“If anybody thinks there wasn’t an agreement reached by Abel Maldonado (with Schwarzenegger) then think again. This is one of the most cynical acts I’ve ever seen.”

Beyond the PXP conflict, the offshore debate is certain to become even more combative this year with the introduction by Republican Chuck DeVore, an Orange County assemblyman and contender for the U.S. Senate nomination, of legislation to effectively open up the entire California coastline to new drilling.devore

DeVore said his plan, which would impose a 40 percent royalty on offshore oil and natural gas extraction, could generate as much as $16 billion by 2011: “My proposal generates billions of dollars this year, when California needs it most,” he said.  “Allowing new offshore leases under this plan prevents cuts to education, public safety and other government services.”

T-Ridge and the DeVore measure are the latest examples of the intertwined politics of the economy and the environment moving center stage in 2010 campaigns.  Check back on Monday for more on this development.

Rumors of the week: Calbuzz hears that Steve Cooley, L.A.’s hardass, three-term district attorney, plans to jump into the Republican race for Attorney General, perhaps as early as next week.

SteveCooley_picCooley’s entry would be a game-changer in the race, giving the GOP a top-drawer candidate with a good chance to win statewide office. Cooley also offers a sharp contrast to Democratic front-runner Kamala Harris, the San Francisco district attorney who’s against the death penalty and  embroiled in controversy over a program to funnel illegal immigrant felons into a jobs program instead of prison.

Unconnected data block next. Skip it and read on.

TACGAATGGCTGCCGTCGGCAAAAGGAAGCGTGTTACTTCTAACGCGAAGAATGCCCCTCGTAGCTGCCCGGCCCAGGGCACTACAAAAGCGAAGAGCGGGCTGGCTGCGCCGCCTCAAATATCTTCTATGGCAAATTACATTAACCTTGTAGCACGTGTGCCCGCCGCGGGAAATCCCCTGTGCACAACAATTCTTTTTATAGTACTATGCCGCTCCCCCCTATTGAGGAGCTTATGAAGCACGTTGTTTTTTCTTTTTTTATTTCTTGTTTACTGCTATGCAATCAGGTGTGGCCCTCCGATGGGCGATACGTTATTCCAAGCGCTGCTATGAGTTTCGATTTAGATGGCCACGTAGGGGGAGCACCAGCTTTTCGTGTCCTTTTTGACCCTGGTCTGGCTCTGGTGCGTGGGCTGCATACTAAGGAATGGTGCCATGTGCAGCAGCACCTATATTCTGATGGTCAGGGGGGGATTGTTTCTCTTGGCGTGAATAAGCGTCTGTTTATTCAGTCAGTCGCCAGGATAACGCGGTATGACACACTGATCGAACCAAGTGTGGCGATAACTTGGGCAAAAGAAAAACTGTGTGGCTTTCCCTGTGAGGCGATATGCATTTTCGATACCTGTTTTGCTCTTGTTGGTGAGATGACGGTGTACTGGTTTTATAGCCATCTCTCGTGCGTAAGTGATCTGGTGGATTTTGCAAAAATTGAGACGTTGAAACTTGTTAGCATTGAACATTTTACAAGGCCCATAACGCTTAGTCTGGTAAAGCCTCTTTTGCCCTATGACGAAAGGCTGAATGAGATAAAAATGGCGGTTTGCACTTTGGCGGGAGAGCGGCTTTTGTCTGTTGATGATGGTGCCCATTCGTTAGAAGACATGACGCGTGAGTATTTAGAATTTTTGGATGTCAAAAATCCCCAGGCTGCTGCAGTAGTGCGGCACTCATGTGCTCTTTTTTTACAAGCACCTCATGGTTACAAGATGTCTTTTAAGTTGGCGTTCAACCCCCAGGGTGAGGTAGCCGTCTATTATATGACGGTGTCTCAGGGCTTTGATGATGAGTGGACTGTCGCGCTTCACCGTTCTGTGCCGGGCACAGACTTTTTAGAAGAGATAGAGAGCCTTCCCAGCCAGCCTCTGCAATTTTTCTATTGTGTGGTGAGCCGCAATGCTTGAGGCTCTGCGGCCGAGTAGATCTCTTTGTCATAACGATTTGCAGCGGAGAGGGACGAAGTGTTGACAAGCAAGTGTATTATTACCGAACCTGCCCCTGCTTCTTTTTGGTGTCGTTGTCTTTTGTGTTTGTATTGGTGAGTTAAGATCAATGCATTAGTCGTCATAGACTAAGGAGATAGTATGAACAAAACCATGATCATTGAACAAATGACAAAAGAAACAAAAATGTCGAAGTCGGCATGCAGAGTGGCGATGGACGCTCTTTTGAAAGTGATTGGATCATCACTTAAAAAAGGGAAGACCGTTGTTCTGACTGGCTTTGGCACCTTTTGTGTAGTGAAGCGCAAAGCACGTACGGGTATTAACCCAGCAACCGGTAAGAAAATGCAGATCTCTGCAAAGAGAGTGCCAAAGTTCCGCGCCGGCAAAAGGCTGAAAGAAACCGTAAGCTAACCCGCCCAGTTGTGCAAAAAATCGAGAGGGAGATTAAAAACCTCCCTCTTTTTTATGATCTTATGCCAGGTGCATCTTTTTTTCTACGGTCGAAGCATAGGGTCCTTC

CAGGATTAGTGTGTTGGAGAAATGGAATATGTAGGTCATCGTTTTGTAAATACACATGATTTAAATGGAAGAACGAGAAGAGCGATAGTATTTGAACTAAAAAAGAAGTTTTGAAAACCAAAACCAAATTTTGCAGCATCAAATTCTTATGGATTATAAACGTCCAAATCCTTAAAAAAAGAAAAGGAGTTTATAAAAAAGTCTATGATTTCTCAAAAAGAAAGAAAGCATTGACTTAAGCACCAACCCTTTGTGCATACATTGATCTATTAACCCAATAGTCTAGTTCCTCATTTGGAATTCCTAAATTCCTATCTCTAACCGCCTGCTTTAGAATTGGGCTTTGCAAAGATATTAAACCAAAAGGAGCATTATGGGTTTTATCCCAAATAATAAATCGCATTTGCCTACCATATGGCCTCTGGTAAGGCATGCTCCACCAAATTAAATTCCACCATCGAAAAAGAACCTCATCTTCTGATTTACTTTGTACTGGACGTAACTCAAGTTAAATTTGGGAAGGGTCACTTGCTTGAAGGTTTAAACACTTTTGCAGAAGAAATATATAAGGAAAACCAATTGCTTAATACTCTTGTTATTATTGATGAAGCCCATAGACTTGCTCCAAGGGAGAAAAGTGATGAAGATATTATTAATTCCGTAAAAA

Add rumors: We got no inside info on this one, but we won’t be surprised if GOP wannabe governor Tom Campbell announces a switch to the Senate soon after his impending return from his Panamanian vacaciones. Bill Whalen’s got a good post looking at the implications of such a move.

Quote of the week:* Our pal Alan Mutter, noted media analyst and Chicago deep dish pizza aficionado, was interviewed by the New York Times for a story about the struggle of newspaper owners against the rise of the web, and replied:

“One of the problems is newspapers fired so many journalists and turned Mutterthem loose to start so many blogs,” Mr. Mutter said. “They should have executed them. They wouldn’t have had competition. But they foolishly let them out alive.”

*Calbuzzer Alert: Send us your nominees for Quote of the Week, which we’ll run each Saturday. Winners get two free Calbuzz buttons; second place gets three.